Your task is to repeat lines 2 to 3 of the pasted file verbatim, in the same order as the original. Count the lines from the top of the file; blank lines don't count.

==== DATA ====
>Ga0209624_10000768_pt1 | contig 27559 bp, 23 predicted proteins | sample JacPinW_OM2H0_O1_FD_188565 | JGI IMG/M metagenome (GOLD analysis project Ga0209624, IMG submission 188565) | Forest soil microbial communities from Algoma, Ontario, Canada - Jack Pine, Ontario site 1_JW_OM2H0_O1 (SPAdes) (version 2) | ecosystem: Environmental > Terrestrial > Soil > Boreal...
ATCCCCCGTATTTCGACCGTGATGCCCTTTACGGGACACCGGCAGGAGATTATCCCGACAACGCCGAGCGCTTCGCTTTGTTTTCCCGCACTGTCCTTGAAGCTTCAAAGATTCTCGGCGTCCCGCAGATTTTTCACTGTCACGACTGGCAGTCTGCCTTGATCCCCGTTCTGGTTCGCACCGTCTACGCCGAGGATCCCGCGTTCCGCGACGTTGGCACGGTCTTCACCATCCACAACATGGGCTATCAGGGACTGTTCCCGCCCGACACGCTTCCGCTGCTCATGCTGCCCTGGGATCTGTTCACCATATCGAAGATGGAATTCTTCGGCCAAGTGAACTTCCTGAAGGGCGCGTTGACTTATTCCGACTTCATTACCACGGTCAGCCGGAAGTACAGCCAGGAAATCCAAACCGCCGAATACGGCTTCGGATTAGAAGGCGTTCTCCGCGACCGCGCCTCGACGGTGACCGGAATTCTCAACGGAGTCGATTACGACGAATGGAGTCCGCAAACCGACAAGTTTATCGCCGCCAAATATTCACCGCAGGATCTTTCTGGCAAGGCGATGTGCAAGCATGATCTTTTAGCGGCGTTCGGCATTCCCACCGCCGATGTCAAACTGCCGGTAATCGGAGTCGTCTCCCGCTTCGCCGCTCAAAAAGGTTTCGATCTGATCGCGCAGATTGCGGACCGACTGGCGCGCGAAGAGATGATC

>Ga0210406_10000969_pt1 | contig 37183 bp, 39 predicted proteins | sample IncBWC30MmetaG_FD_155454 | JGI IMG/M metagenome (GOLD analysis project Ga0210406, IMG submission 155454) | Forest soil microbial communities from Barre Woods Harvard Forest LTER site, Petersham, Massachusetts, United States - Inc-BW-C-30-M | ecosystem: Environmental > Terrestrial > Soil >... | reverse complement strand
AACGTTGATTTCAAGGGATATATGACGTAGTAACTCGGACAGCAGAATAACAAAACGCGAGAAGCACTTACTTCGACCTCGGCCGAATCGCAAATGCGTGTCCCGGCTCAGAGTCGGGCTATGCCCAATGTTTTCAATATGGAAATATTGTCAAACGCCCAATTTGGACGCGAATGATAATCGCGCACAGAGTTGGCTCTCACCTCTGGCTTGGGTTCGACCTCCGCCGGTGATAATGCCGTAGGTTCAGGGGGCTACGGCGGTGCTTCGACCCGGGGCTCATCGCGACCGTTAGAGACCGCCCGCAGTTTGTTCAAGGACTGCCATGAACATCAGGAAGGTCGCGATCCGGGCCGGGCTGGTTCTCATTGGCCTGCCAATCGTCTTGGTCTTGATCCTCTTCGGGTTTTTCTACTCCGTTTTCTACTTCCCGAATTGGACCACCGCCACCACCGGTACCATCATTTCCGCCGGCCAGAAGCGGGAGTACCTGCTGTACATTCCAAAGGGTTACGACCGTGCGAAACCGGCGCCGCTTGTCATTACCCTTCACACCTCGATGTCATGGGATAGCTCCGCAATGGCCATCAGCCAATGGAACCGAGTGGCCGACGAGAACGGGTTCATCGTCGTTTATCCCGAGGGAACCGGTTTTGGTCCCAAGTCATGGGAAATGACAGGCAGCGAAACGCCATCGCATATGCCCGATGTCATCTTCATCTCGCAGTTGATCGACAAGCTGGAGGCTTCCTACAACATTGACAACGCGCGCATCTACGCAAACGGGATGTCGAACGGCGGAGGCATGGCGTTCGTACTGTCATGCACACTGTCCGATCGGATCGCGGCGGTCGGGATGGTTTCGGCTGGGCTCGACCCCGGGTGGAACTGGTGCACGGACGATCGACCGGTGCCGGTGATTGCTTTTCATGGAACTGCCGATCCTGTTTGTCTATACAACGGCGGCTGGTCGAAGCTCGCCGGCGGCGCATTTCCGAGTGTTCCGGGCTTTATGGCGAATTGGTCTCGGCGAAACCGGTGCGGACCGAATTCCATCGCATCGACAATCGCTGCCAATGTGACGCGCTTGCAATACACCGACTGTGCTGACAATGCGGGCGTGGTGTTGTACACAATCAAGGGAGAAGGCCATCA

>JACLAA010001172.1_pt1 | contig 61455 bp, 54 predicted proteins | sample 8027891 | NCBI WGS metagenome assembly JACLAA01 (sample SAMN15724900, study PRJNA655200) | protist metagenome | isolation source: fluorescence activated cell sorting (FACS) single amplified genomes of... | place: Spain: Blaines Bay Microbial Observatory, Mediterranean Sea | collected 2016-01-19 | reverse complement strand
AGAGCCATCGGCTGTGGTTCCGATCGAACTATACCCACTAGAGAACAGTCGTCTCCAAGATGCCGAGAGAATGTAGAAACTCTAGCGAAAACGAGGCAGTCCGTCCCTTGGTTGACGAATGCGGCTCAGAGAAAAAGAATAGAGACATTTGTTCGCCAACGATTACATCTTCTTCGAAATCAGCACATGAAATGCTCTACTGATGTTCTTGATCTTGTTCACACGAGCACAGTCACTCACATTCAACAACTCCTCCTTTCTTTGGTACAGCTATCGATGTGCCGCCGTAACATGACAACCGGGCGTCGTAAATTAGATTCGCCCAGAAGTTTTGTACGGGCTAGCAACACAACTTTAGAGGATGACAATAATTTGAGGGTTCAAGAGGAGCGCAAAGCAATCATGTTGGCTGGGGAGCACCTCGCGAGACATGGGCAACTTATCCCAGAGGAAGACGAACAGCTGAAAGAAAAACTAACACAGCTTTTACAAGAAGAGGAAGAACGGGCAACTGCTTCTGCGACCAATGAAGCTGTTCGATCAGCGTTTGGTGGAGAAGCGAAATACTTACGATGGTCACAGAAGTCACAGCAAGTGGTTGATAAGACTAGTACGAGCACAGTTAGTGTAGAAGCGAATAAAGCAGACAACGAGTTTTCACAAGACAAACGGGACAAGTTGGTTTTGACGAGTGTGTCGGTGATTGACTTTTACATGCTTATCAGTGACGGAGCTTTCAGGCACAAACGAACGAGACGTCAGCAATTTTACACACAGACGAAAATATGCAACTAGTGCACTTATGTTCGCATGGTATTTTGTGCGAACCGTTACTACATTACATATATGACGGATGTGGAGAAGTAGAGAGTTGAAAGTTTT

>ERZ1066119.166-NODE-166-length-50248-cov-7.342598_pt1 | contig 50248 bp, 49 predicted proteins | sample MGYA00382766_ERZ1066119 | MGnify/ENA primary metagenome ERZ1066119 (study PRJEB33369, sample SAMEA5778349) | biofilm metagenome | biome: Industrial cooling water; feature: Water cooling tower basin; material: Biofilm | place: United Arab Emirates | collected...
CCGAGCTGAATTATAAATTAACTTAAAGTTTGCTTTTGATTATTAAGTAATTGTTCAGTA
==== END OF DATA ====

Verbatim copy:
ATCCCCCGTATTTCGACCGTGATGCCCTTTACGGGACACCGGCAGGAGATTATCCCGACAACGCCGAGCGCTTCGCTTTGTTTTCCCGCACTGTCCTTGAAGCTTCAAAGATTCTCGGCGTCCCGCAGATTTTTCACTGTCACGACTGGCAGTCTGCCTTGATCCCCGTTCTGGTTCGCACCGTCTACGCCGAGGATCCCGCGTTCCGCGACGTTGGCACGGTCTTCACCATCCACAACATGGGCTATCAGGGACTGTTCCCGCCCGACACGCTTCCGCTGCTCATGCTGCCCTGGGATCTGTTCACCATATCGAAGATGGAATTCTTCGGCCAAGTGAACTTCCTGAAGGGCGCGTTGACTTATTCCGACTTCATTACCACGGTCAGCCGGAAGTACAGCCAGGAAATCCAAACCGCCGAATACGGCTTCGGATTAGAAGGCGTTCTCCGCGACCGCGCCTCGACGGTGACCGGAATTCTCAACGGAGTCGATTACGACGAATGGAGTCCGCAAACCGACAAGTTTATCGCCGCCAAATATTCACCGCAGGATCTTTCTGGCAAGGCGATGTGCAAGCATGATCTTTTAGCGGCGTTCGGCATTCCCACCGCCGATGTCAAACTGCCGGTAATCGGAGTCGTCTCCCGCTTCGCCGCTCAAAAAGGTTTCGATCTGATCGCGCAGATTGCGGACCGACTGGCGCGCGAAGAGATGATC

>Ga0210406_10000969_pt1 | contig 37183 bp, 39 predicted proteins | sample IncBWC30MmetaG_FD_155454 | JGI IMG/M metagenome (GOLD analysis project Ga0210406, IMG submission 155454) | Forest soil microbial communities from Barre Woods Harvard Forest LTER site, Petersham, Massachusetts, United States - Inc-BW-C-30-M | ecosystem: Environmental > Terrestrial > Soil >... | reverse complement strand